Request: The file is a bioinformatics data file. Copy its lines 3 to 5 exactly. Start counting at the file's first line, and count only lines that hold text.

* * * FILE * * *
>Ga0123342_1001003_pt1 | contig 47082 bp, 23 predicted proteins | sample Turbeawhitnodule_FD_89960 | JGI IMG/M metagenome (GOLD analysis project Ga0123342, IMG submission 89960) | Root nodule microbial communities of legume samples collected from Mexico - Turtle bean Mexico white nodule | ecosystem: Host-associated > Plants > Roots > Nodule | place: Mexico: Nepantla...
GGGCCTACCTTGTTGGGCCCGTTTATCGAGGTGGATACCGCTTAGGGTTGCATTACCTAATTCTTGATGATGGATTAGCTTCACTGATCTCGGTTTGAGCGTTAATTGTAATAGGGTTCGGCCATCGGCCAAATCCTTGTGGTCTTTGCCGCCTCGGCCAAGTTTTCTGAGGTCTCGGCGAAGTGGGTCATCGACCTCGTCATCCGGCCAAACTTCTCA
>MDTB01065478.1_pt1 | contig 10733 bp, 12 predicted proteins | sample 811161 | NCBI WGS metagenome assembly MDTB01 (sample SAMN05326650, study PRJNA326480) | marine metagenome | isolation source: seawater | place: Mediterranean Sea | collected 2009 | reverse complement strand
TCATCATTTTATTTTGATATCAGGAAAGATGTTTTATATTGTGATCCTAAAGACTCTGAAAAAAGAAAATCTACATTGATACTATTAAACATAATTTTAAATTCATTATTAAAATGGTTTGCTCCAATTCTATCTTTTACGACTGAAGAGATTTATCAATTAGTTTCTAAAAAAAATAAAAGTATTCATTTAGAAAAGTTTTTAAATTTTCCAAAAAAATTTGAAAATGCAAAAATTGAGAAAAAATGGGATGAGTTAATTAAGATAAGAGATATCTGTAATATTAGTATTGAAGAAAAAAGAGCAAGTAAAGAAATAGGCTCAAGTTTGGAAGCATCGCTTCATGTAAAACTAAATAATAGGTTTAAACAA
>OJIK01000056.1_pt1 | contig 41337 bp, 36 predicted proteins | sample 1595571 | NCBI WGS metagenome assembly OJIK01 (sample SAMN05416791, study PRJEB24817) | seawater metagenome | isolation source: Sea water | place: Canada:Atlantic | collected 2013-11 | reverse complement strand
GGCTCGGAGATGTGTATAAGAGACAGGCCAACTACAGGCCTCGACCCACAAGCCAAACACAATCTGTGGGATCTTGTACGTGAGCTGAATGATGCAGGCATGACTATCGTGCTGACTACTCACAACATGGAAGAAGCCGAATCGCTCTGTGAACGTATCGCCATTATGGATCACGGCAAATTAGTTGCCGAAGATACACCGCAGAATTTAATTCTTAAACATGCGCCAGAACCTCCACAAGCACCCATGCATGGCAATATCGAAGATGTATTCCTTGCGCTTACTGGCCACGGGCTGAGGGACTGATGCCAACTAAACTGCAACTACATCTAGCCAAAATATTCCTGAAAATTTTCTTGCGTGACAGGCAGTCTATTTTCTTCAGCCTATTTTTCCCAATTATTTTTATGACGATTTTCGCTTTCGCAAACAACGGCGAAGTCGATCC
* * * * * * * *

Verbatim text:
>MDTB01065478.1_pt1 | contig 10733 bp, 12 predicted proteins | sample 811161 | NCBI WGS metagenome assembly MDTB01 (sample SAMN05326650, study PRJNA326480) | marine metagenome | isolation source: seawater | place: Mediterranean Sea | collected 2009 | reverse complement strand
TCATCATTTTATTTTGATATCAGGAAAGATGTTTTATATTGTGATCCTAAAGACTCTGAAAAAAGAAAATCTACATTGATACTATTAAACATAATTTTAAATTCATTATTAAAATGGTTTGCTCCAATTCTATCTTTTACGACTGAAGAGATTTATCAATTAGTTTCTAAAAAAAATAAAAGTATTCATTTAGAAAAGTTTTTAAATTTTCCAAAAAAATTTGAAAATGCAAAAATTGAGAAAAAATGGGATGAGTTAATTAAGATAAGAGATATCTGTAATATTAGTATTGAAGAAAAAAGAGCAAGTAAAGAAATAGGCTCAAGTTTGGAAGCATCGCTTCATGTAAAACTAAATAATAGGTTTAAACAA
>OJIK01000056.1_pt1 | contig 41337 bp, 36 predicted proteins | sample 1595571 | NCBI WGS metagenome assembly OJIK01 (sample SAMN05416791, study PRJEB24817) | seawater metagenome | isolation source: Sea water | place: Canada:Atlantic | collected 2013-11 | reverse complement strand